Every Hollywood star needs a mission, and Brad Pitt's is surely worthy of a UN ambassadorship. His "goal" is to bring moustaches back in fashion, he said recently while sporting one for a role in the Quentin Tarantino Second World War film 'Inglourious Basterds', adding: "I don't think 'staches are respected enough."
And lo, Brad's dream – or the nightmare of anyone still haunted by those episodes of 'EastEnders' in which Ian Beale grew a moustache resembling a greasy weasel, to the collective derision of Albert Square – is becoming a reality. The moustache is in the hairy throes of a comeback.
This might not be as terrifying as it sounds. I got a fairly close-up look at a mustachioed Pitt on the red carpet for the Baftas, and to my surprise his well-documented good looks were only enhanced by the Forties fighter-pilot facial hair. In fact, the 'tache looked so dashing that I found myself spontaneously yelling "Get out of the flipping (not actual word used) way!" to someone who was blocking my view.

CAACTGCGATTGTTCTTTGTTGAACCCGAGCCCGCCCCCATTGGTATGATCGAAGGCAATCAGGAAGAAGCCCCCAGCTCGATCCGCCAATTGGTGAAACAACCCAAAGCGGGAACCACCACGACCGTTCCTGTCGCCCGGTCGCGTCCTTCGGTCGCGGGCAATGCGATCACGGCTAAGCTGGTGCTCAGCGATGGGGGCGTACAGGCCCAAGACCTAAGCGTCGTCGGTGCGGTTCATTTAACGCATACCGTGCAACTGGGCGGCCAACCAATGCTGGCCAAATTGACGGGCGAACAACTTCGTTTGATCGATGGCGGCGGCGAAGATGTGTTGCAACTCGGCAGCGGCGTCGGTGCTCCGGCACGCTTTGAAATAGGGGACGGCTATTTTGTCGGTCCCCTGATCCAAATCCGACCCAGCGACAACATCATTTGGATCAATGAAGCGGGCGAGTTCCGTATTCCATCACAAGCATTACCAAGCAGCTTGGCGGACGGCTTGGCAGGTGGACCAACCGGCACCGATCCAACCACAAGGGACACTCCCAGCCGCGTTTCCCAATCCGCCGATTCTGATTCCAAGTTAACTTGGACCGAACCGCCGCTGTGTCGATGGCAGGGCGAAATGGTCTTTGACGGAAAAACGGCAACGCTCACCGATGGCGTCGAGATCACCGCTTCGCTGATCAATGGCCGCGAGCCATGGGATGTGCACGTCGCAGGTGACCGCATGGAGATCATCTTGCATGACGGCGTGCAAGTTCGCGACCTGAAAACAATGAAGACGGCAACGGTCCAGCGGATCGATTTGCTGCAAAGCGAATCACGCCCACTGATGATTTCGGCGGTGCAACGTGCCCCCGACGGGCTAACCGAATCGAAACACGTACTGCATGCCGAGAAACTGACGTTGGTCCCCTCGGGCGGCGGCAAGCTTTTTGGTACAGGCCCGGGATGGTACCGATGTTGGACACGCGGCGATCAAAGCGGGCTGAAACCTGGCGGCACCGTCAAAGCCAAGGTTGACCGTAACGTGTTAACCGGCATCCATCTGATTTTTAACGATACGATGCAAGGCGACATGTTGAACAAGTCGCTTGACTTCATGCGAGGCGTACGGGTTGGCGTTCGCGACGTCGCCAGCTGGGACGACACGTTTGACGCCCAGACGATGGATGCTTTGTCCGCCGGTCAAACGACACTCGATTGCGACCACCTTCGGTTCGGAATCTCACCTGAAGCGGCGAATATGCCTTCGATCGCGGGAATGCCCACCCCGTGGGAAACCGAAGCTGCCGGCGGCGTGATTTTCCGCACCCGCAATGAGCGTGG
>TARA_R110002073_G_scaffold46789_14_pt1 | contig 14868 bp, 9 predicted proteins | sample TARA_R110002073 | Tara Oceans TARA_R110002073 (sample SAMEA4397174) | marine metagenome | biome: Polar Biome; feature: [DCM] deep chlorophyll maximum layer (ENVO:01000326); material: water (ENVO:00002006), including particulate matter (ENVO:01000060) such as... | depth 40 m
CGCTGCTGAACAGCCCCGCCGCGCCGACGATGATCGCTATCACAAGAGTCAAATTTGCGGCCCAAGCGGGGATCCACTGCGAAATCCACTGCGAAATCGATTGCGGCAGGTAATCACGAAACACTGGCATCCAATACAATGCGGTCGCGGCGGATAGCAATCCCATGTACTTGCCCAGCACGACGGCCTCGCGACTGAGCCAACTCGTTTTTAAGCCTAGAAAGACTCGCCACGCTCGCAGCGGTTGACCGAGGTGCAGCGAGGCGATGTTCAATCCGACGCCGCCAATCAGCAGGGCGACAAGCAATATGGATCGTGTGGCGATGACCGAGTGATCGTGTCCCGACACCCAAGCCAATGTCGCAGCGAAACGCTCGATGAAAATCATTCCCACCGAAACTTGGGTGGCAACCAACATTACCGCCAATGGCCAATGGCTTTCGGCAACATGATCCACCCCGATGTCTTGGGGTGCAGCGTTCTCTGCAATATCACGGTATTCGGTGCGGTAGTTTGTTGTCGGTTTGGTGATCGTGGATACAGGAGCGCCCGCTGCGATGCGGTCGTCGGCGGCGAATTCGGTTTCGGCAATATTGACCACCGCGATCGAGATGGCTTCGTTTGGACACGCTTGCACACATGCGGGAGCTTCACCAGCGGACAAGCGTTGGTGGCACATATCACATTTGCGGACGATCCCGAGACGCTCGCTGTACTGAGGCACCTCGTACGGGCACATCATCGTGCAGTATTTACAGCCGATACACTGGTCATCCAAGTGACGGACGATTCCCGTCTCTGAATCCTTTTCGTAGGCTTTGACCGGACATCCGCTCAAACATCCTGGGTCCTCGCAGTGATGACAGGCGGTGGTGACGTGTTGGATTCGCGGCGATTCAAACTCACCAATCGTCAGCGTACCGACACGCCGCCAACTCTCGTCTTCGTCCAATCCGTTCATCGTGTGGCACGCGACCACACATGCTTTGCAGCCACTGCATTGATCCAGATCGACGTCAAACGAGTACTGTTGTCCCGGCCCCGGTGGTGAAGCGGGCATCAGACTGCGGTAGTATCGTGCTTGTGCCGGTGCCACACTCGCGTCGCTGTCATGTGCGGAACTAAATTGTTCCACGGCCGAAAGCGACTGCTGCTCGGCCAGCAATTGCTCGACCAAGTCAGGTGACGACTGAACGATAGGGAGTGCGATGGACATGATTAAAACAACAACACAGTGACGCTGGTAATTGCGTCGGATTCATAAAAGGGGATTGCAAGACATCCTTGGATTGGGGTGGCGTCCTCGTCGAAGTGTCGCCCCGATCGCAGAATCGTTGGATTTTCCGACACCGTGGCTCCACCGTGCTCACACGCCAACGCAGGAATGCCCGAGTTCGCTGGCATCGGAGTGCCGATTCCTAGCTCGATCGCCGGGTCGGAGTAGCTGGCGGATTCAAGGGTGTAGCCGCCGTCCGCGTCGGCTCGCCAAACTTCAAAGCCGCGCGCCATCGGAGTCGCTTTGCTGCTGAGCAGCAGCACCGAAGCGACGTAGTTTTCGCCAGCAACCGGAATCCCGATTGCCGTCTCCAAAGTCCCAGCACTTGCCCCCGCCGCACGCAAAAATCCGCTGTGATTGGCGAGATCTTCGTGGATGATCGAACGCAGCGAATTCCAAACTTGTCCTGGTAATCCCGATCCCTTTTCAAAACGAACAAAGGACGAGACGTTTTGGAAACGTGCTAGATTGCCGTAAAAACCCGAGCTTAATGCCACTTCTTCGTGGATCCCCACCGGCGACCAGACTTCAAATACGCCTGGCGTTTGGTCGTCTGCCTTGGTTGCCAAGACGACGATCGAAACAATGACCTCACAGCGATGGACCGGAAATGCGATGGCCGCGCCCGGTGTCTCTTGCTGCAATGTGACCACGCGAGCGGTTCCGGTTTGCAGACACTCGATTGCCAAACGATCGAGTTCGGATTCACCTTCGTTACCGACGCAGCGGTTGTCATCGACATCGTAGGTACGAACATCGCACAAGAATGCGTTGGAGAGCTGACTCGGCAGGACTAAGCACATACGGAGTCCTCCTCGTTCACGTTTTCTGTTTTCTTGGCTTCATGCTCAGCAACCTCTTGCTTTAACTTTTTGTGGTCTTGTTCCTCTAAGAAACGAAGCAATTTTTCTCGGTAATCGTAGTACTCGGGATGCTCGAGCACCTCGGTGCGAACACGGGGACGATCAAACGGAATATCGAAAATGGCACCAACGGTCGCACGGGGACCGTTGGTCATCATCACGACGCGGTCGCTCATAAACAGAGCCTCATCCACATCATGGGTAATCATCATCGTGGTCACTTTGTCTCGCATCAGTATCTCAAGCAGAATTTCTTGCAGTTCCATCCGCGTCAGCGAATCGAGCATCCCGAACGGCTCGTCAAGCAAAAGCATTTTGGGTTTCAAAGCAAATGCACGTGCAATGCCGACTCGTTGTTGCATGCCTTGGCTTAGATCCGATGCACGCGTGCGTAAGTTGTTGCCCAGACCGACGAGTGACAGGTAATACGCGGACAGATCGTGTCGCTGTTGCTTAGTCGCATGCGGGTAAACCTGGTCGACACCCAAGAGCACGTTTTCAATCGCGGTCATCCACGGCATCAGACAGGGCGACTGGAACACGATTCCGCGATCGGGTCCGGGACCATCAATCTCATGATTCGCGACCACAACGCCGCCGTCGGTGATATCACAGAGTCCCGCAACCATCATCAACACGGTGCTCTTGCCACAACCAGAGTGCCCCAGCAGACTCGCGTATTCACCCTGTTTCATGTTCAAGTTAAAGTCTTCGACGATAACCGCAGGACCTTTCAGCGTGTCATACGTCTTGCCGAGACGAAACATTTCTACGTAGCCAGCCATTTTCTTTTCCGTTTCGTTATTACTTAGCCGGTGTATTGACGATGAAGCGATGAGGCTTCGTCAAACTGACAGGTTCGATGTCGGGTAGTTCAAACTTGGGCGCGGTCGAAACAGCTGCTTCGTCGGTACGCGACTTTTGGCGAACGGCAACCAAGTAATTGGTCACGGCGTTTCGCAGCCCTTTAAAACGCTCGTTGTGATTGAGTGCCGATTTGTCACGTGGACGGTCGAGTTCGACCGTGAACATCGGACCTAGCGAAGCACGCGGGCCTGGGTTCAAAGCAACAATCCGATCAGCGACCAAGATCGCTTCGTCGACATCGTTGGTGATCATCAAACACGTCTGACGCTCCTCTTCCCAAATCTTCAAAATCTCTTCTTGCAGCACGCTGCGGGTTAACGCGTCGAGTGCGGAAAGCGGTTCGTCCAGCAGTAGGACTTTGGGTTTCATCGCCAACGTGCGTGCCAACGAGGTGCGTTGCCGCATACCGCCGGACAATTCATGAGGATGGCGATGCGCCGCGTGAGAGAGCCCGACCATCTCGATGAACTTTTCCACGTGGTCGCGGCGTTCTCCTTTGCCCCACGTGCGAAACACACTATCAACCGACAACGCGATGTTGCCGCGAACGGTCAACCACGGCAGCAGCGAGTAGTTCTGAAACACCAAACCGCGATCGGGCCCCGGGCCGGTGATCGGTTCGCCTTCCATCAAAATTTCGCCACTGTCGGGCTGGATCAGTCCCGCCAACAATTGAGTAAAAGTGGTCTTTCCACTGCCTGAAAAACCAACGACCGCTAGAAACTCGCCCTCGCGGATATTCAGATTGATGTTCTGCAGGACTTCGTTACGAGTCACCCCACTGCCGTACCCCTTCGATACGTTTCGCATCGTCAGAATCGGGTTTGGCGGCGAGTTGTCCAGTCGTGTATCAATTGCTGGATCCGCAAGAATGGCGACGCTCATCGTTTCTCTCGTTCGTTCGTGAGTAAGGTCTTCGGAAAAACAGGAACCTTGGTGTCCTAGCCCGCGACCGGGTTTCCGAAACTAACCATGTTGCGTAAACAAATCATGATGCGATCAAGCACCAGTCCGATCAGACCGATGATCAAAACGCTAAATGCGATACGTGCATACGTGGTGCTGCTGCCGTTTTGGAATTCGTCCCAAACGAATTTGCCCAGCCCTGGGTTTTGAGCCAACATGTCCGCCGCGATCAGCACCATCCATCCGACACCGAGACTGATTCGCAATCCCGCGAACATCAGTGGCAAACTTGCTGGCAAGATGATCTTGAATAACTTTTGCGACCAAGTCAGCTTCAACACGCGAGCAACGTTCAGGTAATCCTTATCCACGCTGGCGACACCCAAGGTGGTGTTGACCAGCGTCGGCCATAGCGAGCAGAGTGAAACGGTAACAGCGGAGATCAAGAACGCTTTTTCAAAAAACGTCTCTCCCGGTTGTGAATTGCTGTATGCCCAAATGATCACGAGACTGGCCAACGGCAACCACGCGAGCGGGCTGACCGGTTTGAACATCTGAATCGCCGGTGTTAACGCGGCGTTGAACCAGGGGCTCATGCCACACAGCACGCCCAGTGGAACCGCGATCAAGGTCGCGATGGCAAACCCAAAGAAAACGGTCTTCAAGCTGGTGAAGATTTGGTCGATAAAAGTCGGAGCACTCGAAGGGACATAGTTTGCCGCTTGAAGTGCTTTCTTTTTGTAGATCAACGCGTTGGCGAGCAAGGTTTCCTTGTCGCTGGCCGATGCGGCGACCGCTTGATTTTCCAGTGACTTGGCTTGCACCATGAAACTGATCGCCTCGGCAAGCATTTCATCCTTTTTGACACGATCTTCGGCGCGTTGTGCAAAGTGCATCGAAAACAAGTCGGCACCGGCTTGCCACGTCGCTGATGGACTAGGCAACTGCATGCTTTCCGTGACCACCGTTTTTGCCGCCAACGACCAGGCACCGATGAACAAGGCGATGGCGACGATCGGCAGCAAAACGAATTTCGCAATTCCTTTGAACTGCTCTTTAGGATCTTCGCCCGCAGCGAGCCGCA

The trend has been bubbling away for a while among musicians, such as Quentin Delafon from The Teenagers, but celebrity endorsement has given it added impetus. Pitt grew his 'tache for a role, but the decision to maintain it between filming was clearly style-related. Other actors who have recently cultivated the look for films and then omitted to shave them off include George Clooney and Jude Law for 'Sherlock Holmes'. A year or so ago, the moustache sported by James Franco's character in 'Milk' would have looked out of place on pretty much anyone outside the Seventies, but now he could be a global hipster plucked from the streets of Hoxton, Brooklyn or Sao Paulo. Male models at recent Yohji Yamamoto and Martin Margiela shows sported moustaches, and fashion events such as the launch of the Hussein Chalayan exhibition at the Design Museum are increasingly riddled with upper-lip face fuzz.
For men who have put images of Tom Selleck, Borat, Charles Bronson et al to the back of their minds and want to embrace facial hair, Jennifer Chase, who is charge of male grooming at the Mathew Alexander salon in Mayfair, has these suggestions. Before you stop shaving, she urges careful consideration of the size as well as the shape of the moustache – a big brush will swamp delicate features, but a smaller one will balance out a thin upper lip perfectly. "Opt for a clean, short, Fifties style, worn with short, sideswept hair," she says. "Don't go for the 'My Name Is Earl' Jason Lee hillbilly type, and the Hulk Hogan is a definite no-go." The look should be hipster, not wrestler.